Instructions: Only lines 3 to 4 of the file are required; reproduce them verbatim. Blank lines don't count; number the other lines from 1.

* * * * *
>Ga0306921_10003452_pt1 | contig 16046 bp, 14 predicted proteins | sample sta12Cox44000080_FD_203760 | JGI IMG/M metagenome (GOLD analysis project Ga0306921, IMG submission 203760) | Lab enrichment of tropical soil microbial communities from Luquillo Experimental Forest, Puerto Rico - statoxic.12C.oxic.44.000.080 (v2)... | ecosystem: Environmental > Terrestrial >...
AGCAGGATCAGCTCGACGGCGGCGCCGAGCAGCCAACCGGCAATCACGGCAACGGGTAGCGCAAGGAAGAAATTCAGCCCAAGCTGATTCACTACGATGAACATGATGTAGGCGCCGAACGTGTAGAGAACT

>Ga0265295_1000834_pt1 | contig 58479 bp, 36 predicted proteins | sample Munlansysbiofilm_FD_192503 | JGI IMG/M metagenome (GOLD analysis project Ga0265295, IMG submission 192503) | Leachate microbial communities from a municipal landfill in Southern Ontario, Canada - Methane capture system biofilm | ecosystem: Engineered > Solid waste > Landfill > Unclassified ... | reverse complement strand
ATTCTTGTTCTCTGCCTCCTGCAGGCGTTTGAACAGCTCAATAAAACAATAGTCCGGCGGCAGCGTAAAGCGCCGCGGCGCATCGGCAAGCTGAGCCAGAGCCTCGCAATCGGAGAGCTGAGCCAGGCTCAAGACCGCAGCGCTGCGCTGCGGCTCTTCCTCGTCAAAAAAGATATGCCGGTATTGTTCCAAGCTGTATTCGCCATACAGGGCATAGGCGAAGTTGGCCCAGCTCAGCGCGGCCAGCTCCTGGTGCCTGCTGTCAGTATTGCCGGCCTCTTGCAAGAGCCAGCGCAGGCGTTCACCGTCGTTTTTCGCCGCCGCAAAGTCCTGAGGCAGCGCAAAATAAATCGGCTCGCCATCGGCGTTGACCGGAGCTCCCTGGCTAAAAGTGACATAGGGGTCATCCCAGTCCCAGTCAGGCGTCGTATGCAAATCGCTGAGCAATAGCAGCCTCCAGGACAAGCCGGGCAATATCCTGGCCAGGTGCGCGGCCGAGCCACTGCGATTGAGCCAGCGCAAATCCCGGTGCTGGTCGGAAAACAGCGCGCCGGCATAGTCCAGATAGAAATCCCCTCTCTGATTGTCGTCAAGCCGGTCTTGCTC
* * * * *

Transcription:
>Ga0265295_1000834_pt1 | contig 58479 bp, 36 predicted proteins | sample Munlansysbiofilm_FD_192503 | JGI IMG/M metagenome (GOLD analysis project Ga0265295, IMG submission 192503) | Leachate microbial communities from a municipal landfill in Southern Ontario, Canada - Methane capture system biofilm | ecosystem: Engineered > Solid waste > Landfill > Unclassified ... | reverse complement strand
ATTCTTGTTCTCTGCCTCCTGCAGGCGTTTGAACAGCTCAATAAAACAATAGTCCGGCGGCAGCGTAAAGCGCCGCGGCGCATCGGCAAGCTGAGCCAGAGCCTCGCAATCGGAGAGCTGAGCCAGGCTCAAGACCGCAGCGCTGCGCTGCGGCTCTTCCTCGTCAAAAAAGATATGCCGGTATTGTTCCAAGCTGTATTCGCCATACAGGGCATAGGCGAAGTTGGCCCAGCTCAGCGCGGCCAGCTCCTGGTGCCTGCTGTCAGTATTGCCGGCCTCTTGCAAGAGCCAGCGCAGGCGTTCACCGTCGTTTTTCGCCGCCGCAAAGTCCTGAGGCAGCGCAAAATAAATCGGCTCGCCATCGGCGTTGACCGGAGCTCCCTGGCTAAAAGTGACATAGGGGTCATCCCAGTCCCAGTCAGGCGTCGTATGCAAATCGCTGAGCAATAGCAGCCTCCAGGACAAGCCGGGCAATATCCTGGCCAGGTGCGCGGCCGAGCCACTGCGATTGAGCCAGCGCAAATCCCGGTGCTGGTCGGAAAACAGCGCGCCGGCATAGTCCAGATAGAAATCCCCTCTCTGATTGTCGTCAAGCCGGTCTTGCTC